Eight Million Sots in the Naked City

How Prohibition was imposed on, and rejected by, New York


Dry Manhattan: Prohibition in New York City, by Michael A. Lerner, Cambridge: Harvard University Press, 351 pages, $28.95

The Diary of a Rum-Runner, by Alastair Moray, Mystic: Flat Hammock Press, 193 pages, $16.95

Smugglers of Spirits: Prohibition and the Coast Guard Patrol, by Harold Waters, Mystic: Flat Hammock Press, 186 pages, $16.95

During Prohibition an off-Broadway restaurateur smuggled liquor for his patrons' enjoyment. He and several others would purchase the illegal hooch from a collection of offshore ships called Rum Row. Back on land, the men would pack the cases into a furniture-moving van and drive to a garage just outside New York. There they would wait until dawn, when fewer witnesses were about, to bring the booze into the city.

One day the men arrived at the garage and learned that revenue agents (the Bureau of Prohibition was part of the Treasury Department) planned to raid it overnight. Having no other hideout, they immediately drove their cargo to its destination, parking on the busy street outside the restaurant at the height of the dinner rush.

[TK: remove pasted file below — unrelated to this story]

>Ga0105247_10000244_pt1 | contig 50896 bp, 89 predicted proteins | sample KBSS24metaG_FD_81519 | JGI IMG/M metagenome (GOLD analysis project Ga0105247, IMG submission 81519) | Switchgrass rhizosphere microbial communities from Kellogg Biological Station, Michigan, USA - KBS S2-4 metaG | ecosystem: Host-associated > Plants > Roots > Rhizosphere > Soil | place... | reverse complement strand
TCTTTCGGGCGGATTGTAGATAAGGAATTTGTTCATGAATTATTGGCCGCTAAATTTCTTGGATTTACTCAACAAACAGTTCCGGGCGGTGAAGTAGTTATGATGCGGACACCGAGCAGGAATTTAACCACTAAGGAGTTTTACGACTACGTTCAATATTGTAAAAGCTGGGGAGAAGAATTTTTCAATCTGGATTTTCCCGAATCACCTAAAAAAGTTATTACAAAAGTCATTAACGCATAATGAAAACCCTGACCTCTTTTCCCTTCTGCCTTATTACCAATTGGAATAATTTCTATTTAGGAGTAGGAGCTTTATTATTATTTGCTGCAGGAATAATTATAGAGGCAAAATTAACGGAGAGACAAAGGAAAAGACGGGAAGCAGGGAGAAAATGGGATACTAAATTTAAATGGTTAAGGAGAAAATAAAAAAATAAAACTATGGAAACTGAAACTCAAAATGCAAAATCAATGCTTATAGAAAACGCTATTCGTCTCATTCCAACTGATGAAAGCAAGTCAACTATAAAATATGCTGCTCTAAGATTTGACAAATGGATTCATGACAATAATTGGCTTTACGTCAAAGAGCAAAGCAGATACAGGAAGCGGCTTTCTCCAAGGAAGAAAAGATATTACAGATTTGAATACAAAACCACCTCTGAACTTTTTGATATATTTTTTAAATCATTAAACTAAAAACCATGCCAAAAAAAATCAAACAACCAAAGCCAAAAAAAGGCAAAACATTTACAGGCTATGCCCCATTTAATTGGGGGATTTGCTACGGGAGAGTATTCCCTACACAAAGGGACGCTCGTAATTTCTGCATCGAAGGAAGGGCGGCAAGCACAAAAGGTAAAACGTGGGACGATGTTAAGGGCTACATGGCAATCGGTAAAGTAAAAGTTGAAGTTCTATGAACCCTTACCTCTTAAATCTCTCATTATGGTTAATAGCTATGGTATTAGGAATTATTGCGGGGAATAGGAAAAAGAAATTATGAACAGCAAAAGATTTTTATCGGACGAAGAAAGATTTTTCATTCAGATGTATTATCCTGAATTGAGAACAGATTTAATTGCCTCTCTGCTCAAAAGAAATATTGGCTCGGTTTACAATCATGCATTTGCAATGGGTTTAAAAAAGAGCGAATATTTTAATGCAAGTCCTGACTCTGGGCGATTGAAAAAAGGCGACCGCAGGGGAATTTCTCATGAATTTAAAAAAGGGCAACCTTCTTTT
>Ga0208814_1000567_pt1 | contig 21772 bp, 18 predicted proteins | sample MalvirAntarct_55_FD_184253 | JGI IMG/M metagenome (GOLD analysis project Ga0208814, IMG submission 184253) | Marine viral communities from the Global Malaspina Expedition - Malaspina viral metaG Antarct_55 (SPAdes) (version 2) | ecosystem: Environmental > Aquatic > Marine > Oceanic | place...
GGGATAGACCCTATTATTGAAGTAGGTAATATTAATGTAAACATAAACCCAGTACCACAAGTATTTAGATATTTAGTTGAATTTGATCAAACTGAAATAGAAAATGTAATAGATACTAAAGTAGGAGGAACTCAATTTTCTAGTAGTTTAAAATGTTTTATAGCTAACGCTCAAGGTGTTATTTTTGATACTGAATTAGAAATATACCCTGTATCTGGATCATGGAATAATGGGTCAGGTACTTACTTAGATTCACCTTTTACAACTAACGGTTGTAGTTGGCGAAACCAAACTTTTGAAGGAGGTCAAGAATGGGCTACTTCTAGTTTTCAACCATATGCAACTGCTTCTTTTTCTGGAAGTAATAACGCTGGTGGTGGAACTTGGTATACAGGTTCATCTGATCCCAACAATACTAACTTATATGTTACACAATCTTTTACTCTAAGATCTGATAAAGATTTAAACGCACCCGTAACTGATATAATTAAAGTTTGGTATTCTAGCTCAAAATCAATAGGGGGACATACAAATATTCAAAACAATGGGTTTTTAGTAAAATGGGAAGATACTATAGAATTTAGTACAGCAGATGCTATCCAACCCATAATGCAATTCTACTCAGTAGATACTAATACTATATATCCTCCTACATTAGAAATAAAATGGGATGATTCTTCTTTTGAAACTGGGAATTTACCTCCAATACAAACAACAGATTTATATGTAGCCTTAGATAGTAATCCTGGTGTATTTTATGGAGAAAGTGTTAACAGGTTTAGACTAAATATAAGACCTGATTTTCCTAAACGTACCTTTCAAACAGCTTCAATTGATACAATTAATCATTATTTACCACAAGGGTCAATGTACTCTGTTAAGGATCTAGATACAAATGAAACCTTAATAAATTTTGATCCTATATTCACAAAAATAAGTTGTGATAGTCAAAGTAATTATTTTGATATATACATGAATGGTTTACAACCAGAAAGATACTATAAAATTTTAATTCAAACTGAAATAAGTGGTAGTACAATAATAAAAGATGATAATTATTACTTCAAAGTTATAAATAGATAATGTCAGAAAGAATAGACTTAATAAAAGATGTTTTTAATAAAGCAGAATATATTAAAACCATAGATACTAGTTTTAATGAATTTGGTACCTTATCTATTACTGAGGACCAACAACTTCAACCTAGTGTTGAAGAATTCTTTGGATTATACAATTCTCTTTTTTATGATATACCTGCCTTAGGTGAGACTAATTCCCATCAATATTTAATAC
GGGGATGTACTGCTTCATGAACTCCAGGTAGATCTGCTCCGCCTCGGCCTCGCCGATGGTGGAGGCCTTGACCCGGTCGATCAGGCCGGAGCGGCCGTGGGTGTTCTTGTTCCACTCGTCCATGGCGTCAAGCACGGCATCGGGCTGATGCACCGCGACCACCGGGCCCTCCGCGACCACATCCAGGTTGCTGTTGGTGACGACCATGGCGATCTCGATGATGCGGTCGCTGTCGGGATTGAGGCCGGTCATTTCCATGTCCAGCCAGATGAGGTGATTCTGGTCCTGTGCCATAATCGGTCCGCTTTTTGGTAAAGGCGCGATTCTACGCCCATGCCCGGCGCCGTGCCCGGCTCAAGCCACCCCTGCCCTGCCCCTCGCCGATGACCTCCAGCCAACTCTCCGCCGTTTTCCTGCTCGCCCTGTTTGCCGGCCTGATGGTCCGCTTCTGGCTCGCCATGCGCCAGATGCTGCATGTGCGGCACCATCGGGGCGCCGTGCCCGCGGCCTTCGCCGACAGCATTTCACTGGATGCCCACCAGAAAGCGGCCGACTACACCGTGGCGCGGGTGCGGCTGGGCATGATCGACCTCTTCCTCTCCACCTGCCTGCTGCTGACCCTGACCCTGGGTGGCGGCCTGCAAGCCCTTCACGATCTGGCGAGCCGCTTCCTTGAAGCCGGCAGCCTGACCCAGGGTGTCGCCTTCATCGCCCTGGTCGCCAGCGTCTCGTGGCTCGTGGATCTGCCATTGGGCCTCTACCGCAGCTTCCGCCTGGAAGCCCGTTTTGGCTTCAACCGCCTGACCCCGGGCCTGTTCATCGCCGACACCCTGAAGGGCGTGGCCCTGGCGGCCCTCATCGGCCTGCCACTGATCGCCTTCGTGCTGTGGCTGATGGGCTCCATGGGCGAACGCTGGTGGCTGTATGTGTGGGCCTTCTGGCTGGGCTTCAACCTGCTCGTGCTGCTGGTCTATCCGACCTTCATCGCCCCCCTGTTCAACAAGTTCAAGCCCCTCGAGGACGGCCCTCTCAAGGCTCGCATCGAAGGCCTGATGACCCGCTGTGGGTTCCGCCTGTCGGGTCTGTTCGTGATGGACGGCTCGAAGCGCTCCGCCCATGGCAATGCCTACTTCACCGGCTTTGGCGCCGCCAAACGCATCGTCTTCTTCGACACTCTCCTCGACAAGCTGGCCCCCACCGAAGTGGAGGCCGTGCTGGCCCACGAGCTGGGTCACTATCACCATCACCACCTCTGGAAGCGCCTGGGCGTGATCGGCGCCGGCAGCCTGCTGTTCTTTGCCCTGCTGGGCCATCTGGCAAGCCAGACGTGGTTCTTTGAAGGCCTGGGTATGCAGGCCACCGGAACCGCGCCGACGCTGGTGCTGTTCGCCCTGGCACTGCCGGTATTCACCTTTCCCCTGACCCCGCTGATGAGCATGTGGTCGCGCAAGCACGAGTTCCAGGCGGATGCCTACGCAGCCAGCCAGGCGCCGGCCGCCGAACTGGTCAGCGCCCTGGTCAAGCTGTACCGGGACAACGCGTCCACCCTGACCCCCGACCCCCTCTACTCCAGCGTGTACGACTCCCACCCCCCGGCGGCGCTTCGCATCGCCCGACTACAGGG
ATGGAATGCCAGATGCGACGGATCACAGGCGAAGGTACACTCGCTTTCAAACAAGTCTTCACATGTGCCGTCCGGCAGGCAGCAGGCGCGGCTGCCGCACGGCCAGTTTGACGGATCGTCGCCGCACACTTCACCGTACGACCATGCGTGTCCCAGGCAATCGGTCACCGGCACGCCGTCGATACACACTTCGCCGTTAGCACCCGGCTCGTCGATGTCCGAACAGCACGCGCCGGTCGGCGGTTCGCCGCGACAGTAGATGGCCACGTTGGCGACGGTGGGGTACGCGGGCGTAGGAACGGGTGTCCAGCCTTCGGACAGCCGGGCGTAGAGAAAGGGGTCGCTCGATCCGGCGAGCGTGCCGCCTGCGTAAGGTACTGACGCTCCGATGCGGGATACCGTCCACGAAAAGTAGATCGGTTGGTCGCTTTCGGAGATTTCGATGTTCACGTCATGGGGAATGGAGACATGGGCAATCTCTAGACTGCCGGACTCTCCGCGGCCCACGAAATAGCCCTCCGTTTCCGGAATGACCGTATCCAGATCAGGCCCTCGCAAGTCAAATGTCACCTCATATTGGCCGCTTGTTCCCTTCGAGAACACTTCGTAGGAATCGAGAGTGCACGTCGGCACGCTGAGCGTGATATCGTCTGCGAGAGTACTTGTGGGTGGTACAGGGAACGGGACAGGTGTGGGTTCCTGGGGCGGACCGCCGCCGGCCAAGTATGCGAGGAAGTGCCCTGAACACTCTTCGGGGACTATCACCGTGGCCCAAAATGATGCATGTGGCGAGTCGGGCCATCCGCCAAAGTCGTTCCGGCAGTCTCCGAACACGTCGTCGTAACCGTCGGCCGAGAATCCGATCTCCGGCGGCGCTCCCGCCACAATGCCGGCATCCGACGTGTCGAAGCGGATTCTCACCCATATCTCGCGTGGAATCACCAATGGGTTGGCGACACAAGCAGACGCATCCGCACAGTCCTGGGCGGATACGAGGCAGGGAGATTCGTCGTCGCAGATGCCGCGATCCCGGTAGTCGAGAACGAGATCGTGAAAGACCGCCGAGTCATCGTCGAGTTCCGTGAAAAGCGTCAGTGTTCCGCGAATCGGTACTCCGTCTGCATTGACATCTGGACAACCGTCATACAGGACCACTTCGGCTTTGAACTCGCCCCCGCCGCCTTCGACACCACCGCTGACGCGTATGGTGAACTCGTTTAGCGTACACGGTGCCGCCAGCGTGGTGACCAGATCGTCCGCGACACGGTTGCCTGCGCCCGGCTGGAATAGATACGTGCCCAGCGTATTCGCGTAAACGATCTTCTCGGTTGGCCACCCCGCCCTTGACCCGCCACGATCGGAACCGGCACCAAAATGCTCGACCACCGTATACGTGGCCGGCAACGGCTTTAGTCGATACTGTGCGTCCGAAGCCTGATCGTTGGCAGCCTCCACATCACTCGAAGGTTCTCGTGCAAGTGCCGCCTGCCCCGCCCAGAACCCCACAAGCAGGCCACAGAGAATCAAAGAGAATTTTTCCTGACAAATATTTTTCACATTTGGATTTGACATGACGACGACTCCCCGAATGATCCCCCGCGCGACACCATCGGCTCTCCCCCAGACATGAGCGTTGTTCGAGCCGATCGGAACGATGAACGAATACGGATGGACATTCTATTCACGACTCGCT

"Well," the restaurateur recalled, "just to let you see what our average citizen thinks of this Volstead Act, what happened was this. We handed the cases across the sidewalk, and every person supping inside helped pass them to the cellar by forming a chain.…We got every blessed one in without any interference, even with the traffic cop at the corner looking on."

Such anecdotes are chock-a-block in a new collection of books on American Prohibition. At the forefront is the New York schoolteacher Michael A. Lerner's absorbing Dry Manhattan, which explains how temperance, a notion completely alien to New York, was imposed on its citizens and then repudiated. Almost simultaneously, Flat Hammock Press has published half a dozen accounts of Prohibition rumrunning, most of them reprints from the late '20s and '30s. Several shed light on how liquor was smuggled into the Big Apple.